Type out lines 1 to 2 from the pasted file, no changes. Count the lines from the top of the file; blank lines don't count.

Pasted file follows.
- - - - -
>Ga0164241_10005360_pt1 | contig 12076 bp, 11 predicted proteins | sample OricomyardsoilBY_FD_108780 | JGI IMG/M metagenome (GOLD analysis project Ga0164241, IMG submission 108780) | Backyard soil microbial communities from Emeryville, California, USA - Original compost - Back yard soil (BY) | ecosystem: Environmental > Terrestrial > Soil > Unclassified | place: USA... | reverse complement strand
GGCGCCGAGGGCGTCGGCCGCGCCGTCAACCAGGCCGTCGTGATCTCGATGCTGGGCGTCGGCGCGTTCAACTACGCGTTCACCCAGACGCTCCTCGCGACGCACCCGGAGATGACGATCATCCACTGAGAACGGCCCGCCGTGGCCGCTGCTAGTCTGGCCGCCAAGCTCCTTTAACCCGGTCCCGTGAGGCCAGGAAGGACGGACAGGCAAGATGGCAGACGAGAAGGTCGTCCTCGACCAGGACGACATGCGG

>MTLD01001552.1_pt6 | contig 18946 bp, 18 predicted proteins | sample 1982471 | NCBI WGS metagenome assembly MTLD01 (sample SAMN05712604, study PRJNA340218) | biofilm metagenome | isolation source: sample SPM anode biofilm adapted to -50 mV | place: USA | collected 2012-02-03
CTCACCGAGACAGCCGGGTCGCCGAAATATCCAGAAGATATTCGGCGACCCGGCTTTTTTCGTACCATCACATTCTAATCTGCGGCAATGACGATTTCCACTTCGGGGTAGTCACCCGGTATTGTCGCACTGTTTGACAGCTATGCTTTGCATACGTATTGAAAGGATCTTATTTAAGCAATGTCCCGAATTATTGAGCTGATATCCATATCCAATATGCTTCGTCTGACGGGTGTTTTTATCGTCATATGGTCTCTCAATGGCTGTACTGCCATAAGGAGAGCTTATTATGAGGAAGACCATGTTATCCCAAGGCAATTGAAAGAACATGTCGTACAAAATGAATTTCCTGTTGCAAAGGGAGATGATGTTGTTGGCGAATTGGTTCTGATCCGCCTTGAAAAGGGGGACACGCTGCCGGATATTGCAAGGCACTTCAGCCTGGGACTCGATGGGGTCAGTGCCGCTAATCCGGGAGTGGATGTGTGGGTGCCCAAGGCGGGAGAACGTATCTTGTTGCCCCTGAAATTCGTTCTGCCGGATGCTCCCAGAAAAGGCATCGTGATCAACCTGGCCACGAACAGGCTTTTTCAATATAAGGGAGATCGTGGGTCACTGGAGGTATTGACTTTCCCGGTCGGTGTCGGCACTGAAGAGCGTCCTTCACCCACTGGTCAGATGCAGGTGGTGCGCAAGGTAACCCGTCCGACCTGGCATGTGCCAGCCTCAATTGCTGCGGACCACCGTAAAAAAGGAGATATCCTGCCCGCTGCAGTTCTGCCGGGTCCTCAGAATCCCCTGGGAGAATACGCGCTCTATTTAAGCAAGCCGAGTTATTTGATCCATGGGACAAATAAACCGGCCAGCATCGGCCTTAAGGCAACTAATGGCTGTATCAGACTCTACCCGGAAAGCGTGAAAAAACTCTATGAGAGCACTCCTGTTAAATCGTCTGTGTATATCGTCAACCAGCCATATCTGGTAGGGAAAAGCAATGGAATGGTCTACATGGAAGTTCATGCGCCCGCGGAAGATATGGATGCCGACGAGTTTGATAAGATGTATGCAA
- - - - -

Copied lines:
>Ga0164241_10005360_pt1 | contig 12076 bp, 11 predicted proteins | sample OricomyardsoilBY_FD_108780 | JGI IMG/M metagenome (GOLD analysis project Ga0164241, IMG submission 108780) | Backyard soil microbial communities from Emeryville, California, USA - Original compost - Back yard soil (BY) | ecosystem: Environmental > Terrestrial > Soil > Unclassified | place: USA... | reverse complement strand
GGCGCCGAGGGCGTCGGCCGCGCCGTCAACCAGGCCGTCGTGATCTCGATGCTGGGCGTCGGCGCGTTCAACTACGCGTTCACCCAGACGCTCCTCGCGACGCACCCGGAGATGACGATCATCCACTGAGAACGGCCCGCCGTGGCCGCTGCTAGTCTGGCCGCCAAGCTCCTTTAACCCGGTCCCGTGAGGCCAGGAAGGACGGACAGGCAAGATGGCAGACGAGAAGGTCGTCCTCGACCAGGACGACATGCGG